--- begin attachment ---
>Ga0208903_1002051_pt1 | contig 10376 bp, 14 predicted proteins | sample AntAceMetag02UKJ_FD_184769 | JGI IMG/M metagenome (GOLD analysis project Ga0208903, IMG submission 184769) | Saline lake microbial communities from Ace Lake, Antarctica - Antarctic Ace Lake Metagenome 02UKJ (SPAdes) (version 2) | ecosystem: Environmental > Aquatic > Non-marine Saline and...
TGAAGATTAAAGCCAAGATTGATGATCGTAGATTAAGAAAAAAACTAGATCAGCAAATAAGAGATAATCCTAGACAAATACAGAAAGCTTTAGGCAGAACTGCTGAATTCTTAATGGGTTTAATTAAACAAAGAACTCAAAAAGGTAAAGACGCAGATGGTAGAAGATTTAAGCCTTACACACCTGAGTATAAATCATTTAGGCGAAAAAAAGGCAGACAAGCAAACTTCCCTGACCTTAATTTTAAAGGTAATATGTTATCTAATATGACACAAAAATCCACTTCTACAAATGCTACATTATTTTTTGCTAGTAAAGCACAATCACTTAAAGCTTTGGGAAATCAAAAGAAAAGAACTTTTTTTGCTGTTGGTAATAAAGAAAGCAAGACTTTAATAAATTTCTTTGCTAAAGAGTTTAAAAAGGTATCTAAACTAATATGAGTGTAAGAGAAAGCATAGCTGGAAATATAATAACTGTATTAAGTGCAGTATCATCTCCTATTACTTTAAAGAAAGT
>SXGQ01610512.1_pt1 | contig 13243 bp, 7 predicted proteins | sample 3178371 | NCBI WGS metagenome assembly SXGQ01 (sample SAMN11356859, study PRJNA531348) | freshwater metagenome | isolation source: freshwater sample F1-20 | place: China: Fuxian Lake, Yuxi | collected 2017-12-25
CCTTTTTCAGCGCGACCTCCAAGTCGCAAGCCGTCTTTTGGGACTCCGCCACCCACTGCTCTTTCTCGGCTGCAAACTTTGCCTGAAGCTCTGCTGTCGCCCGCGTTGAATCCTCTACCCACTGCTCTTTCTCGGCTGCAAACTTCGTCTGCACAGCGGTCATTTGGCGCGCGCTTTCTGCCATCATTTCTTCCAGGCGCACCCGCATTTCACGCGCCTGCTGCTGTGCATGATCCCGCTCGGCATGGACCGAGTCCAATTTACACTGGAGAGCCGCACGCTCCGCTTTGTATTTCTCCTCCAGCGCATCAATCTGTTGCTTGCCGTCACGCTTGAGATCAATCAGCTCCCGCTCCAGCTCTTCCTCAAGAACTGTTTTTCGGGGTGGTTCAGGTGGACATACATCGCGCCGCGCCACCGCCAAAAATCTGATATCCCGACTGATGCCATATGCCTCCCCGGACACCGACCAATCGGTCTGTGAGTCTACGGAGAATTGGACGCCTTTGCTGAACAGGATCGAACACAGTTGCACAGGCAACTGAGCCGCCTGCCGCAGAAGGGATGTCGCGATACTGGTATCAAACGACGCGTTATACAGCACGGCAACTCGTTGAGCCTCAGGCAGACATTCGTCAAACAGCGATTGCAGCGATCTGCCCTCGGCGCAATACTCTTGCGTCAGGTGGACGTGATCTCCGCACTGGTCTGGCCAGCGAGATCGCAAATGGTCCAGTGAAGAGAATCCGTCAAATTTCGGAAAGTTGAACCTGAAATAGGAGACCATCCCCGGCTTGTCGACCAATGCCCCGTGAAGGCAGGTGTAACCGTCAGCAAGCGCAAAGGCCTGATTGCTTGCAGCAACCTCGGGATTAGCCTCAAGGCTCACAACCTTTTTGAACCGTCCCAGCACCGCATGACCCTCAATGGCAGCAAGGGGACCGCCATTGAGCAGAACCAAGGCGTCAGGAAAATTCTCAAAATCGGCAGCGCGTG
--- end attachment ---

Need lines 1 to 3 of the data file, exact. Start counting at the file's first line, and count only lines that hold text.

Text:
>Ga0208903_1002051_pt1 | contig 10376 bp, 14 predicted proteins | sample AntAceMetag02UKJ_FD_184769 | JGI IMG/M metagenome (GOLD analysis project Ga0208903, IMG submission 184769) | Saline lake microbial communities from Ace Lake, Antarctica - Antarctic Ace Lake Metagenome 02UKJ (SPAdes) (version 2) | ecosystem: Environmental > Aquatic > Non-marine Saline and...
TGAAGATTAAAGCCAAGATTGATGATCGTAGATTAAGAAAAAAACTAGATCAGCAAATAAGAGATAATCCTAGACAAATACAGAAAGCTTTAGGCAGAACTGCTGAATTCTTAATGGGTTTAATTAAACAAAGAACTCAAAAAGGTAAAGACGCAGATGGTAGAAGATTTAAGCCTTACACACCTGAGTATAAATCATTTAGGCGAAAAAAAGGCAGACAAGCAAACTTCCCTGACCTTAATTTTAAAGGTAATATGTTATCTAATATGACACAAAAATCCACTTCTACAAATGCTACATTATTTTTTGCTAGTAAAGCACAATCACTTAAAGCTTTGGGAAATCAAAAGAAAAGAACTTTTTTTGCTGTTGGTAATAAAGAAAGCAAGACTTTAATAAATTTCTTTGCTAAAGAGTTTAAAAAGGTATCTAAACTAATATGAGTGTAAGAGAAAGCATAGCTGGAAATATAATAACTGTATTAAGTGCAGTATCATCTCCTATTACTTTAAAGAAAGT
>SXGQ01610512.1_pt1 | contig 13243 bp, 7 predicted proteins | sample 3178371 | NCBI WGS metagenome assembly SXGQ01 (sample SAMN11356859, study PRJNA531348) | freshwater metagenome | isolation source: freshwater sample F1-20 | place: China: Fuxian Lake, Yuxi | collected 2017-12-25